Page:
Autism is not caused by one or two gene defects but probably by hundreds of different mutations, many of which arise spontaneously, according to research that examined the genetic underpinnings of the disorder in more than 1,000 families.
The findings, reported in three studies published Wednesday in the journal Neuron, cast autism disorders as genetically very complex, involving many potential changes in DNA that may produce, essentially, different forms of autism.
The affected genes, however, appear to be part of a large network involved in controlling the development of synapses, the critical junctions between nerve cells that allow them to communicate, according to one of the three studies.
- Multiple Recurrent De Novo CNVs, Including Duplications of the 7q11.23 Williams Syndrome Region, Are Strongly Associated with Autism
- Rare De Novo and Transmitted Copy-Number Variation in Autistic Spectrum Disorders
- Rare De Novo Variants Associated with Autism Implicate a Large Functional Network of Genes Involved in Formation and Function of Synapses
Could household chemicals be causing an increase in autism? The evidence isn’t cut and dried, but a coalition of environmental and health advocates said yesterday that it’s suggestive enough for people to worry.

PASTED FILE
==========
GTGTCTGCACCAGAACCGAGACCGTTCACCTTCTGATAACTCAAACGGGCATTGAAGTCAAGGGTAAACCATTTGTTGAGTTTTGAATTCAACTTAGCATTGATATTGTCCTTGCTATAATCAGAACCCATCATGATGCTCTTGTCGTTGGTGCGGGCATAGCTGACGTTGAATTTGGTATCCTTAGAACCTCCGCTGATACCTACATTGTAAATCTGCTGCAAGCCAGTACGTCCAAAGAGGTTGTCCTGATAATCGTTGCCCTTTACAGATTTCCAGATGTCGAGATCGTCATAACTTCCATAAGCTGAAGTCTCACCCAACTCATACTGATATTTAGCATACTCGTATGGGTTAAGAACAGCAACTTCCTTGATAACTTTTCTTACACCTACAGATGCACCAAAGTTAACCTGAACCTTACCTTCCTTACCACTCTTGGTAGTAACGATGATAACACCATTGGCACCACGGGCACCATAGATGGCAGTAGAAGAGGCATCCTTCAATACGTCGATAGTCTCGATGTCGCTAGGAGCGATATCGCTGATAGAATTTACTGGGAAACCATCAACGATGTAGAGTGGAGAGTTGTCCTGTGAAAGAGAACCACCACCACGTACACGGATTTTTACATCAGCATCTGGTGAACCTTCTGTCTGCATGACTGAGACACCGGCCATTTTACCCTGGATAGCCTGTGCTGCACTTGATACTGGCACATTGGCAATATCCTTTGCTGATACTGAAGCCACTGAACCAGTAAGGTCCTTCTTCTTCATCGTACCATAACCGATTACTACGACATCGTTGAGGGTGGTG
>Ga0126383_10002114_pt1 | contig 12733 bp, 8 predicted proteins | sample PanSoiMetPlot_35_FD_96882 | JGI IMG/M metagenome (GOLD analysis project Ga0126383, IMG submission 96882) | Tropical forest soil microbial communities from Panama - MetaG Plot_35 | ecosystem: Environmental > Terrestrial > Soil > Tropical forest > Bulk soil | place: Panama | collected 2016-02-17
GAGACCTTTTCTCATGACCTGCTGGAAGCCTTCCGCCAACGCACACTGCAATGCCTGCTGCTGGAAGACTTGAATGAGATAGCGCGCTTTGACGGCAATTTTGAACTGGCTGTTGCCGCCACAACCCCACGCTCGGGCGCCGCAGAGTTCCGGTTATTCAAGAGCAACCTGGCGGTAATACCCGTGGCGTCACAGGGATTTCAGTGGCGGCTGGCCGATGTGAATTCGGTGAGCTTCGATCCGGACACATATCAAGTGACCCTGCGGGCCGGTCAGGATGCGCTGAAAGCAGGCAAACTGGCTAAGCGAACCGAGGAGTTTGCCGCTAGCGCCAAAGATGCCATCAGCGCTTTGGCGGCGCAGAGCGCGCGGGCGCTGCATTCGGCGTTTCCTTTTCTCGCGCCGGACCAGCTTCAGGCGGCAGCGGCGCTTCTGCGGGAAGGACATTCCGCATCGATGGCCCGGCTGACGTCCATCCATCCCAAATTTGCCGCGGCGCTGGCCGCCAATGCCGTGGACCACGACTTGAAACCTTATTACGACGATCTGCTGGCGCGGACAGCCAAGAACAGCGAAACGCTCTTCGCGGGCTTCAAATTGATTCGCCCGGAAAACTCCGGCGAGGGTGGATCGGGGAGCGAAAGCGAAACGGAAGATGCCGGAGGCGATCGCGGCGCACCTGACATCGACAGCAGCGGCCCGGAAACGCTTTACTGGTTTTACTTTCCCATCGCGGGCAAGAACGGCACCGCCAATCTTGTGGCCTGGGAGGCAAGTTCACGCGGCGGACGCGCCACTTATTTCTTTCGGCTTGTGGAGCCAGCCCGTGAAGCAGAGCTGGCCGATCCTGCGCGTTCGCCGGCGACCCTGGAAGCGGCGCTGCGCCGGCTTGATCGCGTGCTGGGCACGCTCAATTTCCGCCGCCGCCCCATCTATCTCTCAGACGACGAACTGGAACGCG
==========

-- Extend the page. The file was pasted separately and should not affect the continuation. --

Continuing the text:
Shoppers can’t possibly avoid all potentially dangerous chemicals on their own -- questions have been raised about chemicals found in canned foods, clothing, furniture, cleaning products, pesticides, air pollution, cosmetics, toys and baby items. So, the government must do more to regulate them, the Safer Chemicals, Healthy Families group said.
“We need chemical policy that protects our most vulnerable citizens,” said Donna Ferullo, director of program research at the Autism Society, a parent advocacy group.
The Safer Chemicals, Healthy Families coalition called for an overhaul of the three-decades-old federal law that regulates chemical safety, called the Toxic Substances Control Act. Earlier this year, Senator Frank Lautenberg, D-NJ, introduced legislation to modify the law, though the odds of passing major chemical industry reform in an election year are slim.